Monday, March 04, 2024

Not Planned

I was feeling a groove about posting again, and so pleased that I had even figured out some long standing mysteries with the code. This recent absence, sudden and long, was not planned.
One thing that made me reluctant to blog in recent years are the issues around "over sharing" and particularly sharing things that aren't my story to tell. Right now is one of those times. We are in the midst ofcoping with a sad and tragic event that happend two weeks ago. It has been traumatic, for many people, including (especially) Maria. And it has had ripple effects, that were initially more like crashing waves. The event was sudden, unexpected, sad, traumatic, and the waves have caused a long, hard list of big changes, painful decisions, and difficult challenges, plus grief.

Vague posts can be so annoying! I know. And it begs the question Why say anything at all? I am sharing something, anything, because this is genuine, this is our reality. It is, as yet, too tragic, too proximate and fragile and awful to disclose fully. It is too all consuming and central to everything we have been doing for 13 days, to deny or surpress.

I wish... many things. But one is that I had taken the time to put into words how lucky I felt as a mother of a young woman in college. I felt, everyday, that I could not have asked for, nor imagined, a more ideal housing experience for Maria. From the begininng, up until last week, it felt safe and healthy. These four young women, sharing an apartment on campus, were responsive and respectful, kind, mindful. The first year was such a happy arrangement, that they applied to be roommates, again, this year. My mind was at ease, my heart was thankful. I wish I had shared posts about the dinners they cooked together, the celebrations they made, how they regularly checked in with eachother, yet were mindful of eachothers' privacy, personal space. I wish I had shared at least one or two pictures of these bright, young women, being so capable, so happy.

For now... please, share your time and caring, whenever you can. Check in on your friends, even the ones that always seem so happy. We have been through hard years, maybe our young adults especially. I'm not sure they understand that things can get better, or that they matter more, to more people, than they may be able to comprehend. Tragedy can make horrible waves, and kindness can makes waves and ripples, too. We could all use more of those gentle, supportive waves... the kind that lift us up, bouyant, warm.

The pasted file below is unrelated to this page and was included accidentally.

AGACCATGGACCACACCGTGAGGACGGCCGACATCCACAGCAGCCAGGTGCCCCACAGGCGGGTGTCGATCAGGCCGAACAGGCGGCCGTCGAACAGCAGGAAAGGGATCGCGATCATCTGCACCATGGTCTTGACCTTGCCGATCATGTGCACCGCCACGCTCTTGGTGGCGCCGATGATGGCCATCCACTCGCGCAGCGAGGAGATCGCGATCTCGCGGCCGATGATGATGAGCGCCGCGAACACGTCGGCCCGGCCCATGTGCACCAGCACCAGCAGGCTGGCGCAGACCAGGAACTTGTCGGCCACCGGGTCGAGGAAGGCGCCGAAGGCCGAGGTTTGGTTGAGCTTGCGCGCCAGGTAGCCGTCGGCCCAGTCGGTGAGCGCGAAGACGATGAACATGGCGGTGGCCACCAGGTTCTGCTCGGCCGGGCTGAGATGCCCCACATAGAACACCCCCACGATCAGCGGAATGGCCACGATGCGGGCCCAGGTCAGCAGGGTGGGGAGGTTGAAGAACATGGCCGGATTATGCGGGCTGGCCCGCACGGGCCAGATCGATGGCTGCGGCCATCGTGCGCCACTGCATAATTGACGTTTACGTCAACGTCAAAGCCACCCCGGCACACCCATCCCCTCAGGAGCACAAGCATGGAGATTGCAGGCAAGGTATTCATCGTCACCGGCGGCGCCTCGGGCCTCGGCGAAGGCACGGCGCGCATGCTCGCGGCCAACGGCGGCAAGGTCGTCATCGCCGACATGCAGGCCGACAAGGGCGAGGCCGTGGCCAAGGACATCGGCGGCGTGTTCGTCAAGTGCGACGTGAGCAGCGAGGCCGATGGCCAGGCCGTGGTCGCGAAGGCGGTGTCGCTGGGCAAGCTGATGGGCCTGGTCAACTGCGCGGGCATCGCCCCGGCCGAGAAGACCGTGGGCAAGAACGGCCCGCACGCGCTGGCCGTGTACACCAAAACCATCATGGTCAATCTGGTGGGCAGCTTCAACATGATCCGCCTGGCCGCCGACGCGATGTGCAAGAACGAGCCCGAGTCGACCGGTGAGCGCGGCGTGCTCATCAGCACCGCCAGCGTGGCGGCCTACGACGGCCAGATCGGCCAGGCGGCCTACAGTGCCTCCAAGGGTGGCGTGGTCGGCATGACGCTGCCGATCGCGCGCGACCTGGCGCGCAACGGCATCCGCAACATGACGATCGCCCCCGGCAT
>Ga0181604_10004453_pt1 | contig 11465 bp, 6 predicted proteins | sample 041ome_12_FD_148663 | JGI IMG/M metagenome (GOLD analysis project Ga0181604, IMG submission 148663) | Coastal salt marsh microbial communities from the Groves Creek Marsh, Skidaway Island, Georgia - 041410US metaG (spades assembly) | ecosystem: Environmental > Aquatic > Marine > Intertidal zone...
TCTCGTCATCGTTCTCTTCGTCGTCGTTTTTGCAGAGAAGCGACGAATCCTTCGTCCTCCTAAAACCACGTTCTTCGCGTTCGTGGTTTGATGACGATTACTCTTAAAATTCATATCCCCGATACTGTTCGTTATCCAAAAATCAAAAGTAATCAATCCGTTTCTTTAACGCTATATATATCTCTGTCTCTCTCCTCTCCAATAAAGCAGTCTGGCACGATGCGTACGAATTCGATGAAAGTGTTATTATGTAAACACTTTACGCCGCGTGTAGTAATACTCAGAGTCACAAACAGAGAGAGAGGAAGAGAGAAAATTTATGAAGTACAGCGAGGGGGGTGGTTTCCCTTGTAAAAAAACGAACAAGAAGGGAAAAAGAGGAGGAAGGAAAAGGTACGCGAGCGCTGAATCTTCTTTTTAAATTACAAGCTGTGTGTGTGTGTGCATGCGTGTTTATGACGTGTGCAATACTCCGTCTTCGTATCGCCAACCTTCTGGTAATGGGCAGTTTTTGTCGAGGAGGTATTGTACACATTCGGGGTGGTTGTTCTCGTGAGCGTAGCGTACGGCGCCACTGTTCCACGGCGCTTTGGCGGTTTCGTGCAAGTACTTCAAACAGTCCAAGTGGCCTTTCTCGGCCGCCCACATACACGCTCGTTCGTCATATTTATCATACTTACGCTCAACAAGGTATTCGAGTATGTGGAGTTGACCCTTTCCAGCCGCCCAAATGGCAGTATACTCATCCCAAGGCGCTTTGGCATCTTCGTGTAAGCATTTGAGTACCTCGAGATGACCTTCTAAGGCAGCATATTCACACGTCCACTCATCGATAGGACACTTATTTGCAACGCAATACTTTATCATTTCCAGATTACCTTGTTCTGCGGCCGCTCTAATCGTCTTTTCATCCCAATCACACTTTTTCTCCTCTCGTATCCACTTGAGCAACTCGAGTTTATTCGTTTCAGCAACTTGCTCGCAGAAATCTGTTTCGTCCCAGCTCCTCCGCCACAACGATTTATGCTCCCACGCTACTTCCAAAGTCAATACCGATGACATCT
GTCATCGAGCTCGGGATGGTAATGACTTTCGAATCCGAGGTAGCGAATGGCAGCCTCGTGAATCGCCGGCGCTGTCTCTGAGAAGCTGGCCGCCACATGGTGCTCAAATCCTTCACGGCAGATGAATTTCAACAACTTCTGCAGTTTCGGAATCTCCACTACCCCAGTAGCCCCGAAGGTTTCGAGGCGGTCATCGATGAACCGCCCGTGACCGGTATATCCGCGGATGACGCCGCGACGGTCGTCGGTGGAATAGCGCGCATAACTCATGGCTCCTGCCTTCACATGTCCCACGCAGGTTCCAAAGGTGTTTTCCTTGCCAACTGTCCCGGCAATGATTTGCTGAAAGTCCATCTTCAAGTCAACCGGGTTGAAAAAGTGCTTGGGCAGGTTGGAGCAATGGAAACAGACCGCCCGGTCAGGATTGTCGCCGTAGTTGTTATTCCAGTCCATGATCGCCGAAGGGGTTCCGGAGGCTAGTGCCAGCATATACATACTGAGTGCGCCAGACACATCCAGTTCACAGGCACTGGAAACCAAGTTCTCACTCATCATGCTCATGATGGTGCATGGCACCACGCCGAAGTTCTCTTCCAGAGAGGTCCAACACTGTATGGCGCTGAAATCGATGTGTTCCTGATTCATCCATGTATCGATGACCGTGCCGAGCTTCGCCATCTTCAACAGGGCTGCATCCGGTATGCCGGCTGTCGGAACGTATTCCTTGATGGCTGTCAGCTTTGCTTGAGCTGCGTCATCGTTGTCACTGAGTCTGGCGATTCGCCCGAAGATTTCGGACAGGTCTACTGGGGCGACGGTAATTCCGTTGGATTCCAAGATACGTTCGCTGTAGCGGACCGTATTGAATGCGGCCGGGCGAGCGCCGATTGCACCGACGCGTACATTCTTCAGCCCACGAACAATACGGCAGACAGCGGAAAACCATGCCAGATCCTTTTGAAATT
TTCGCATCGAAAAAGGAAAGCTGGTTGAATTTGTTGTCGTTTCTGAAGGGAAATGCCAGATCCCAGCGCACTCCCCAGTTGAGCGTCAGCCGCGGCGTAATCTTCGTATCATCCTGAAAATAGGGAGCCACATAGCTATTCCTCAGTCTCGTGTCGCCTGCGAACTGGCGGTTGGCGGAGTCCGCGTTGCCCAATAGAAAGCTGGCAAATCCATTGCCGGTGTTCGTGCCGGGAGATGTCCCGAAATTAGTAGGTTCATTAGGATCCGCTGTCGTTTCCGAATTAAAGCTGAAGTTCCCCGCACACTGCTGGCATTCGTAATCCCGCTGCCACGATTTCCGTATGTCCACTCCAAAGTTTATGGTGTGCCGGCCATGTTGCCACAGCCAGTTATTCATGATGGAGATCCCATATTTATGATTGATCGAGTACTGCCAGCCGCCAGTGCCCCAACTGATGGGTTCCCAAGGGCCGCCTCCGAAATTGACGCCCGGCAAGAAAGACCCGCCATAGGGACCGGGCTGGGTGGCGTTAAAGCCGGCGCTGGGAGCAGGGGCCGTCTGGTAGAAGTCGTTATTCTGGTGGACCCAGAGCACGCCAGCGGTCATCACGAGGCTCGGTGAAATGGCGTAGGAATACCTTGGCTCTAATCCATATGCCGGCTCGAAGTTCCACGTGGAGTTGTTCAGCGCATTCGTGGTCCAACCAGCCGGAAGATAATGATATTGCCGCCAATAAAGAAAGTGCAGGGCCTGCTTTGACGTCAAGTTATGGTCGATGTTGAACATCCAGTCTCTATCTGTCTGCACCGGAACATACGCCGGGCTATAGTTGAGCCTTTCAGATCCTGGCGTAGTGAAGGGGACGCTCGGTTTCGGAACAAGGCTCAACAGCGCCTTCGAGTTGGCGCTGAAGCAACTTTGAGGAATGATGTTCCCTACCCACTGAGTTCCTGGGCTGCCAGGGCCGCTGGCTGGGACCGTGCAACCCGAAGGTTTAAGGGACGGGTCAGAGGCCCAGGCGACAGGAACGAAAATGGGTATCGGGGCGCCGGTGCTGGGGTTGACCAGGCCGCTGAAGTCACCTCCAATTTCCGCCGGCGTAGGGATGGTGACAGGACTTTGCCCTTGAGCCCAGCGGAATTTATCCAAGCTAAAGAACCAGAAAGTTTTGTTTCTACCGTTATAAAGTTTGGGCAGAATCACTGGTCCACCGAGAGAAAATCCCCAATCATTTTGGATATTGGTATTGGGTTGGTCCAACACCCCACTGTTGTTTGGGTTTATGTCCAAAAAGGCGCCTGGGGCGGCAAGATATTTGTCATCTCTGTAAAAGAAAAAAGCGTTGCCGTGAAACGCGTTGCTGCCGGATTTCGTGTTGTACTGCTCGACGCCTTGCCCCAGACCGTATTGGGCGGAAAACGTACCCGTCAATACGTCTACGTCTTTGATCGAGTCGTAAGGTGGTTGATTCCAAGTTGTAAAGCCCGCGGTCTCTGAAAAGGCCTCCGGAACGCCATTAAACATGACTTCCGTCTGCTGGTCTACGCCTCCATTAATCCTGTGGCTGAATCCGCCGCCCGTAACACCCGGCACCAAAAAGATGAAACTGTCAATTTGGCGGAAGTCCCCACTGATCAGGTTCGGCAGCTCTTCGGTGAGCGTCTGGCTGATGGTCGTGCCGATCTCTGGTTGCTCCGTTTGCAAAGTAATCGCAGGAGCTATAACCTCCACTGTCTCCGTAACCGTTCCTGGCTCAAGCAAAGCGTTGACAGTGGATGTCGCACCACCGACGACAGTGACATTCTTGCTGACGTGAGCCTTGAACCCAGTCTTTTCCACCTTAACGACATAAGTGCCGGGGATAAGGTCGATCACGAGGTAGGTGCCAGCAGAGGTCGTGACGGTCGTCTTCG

Monday, February 19, 2024

Some Views

If I had kept up with blogging, there would have been half a dozen, or so, posts about the cats, specifically about how Feynman has become something of a terror for Cairo. In all of my life I have never had a cat behave as Feynman has. His temperment and behavior turned on a dime, and he chases Cairo, mercilessly. He hisses and growls, and stalks him. It went on for weeks last spring, and then stopped. But then it starts up again. We are in a session even now. And as though on cue, Cairo just popped up on this desk. He is watching the door, wide eyed and vigilent. Feynman is surely out there, on the prowl. We have had to keep them in seperate rooms. Cairo will lose weight and fur, just from the anxiety, we suppose. Poor poor kitty.

Oh!! Would you look at that? Success! Finally, a successful search for the correct html code for making a space in the text. You guys, this is amazing, as well as humbling. This is such a fine example of how hard I have been struggling with even simple, basic tasks. Ever since the accident, it is like there are curtains, fog, walls, invisible barriers, and I fight and push and struggle to get through them, or sometimes something gives, and the fog lifts just long enough for me to grasp the situation and function. I have wanted to make spaces between paragrpahs for a couple of years and nothing I did worked. Now I know what to do, again. I want to celebrate the breakthroughs, the healing, but I am also worn down, and disheartened, because daily I am reminded that I lost so much, that I keep trying to be all better, but I am not. It feels as though I am only running into the broken bits, and the bits I cannot recover, and I feel so tired and defeated.

Dirty laundry. Oversharing. In the early days, I got a lot of advice and cautions about not oversharing, or getting too personal in my accounts of life and other's lives. Airing dirty laundry is one of those tricky things to balance in social media, blogging. And by the way, Cairo is sleeping on clean laundry, but of course the dirty laundry of that picture is that I am sharing an untidy life, an old and sullied chair, the unstaged, messy side. Funnily, I have an absolute dread of being seen, of my messes, and chaos, and untidy life, even as I share hints and glimpses, and confess readily: I am a terrible, no good homemaker, and I have only gotten worse.
Feynman. And Cairo.
And Sakamoto? Sakamoto is the least likely to be a target of Feynman's periodic snap and obsession, and maybe that's because Saki and Feynman are siblings. Or maybe it's because Saki is such a wholesome innocent, and makes himself practically invisible.
The backside of the Ratty and her bird friend. Do you like looking at the backside of embroidery? I do. And I like running my fingers across the stitches, especially the ones that are close togther and running in the same direction.
Etersheim is in North Holland. Noord Holland. Did I mention? I fell in love with the sound of Dutch, and studied it for over a year, just using Duolingo. Then I went to Sweden, and oh my! I fell in love with Sweden, and have been studying Swedish since the end of August. But last week I dreamt in Dutch, and I wonder if I should go back to practicing Nederlands. I am tempted to practice both.

Etersheim. I am in love with Etersheim, because it is restful and small and there are sheep and paths and fields. I stitched the name in linen thread that I found in a shop in Amsterdam. I want to stitch other names, too, of places I have visited, places I have been brave, daring, peaceful, inspired.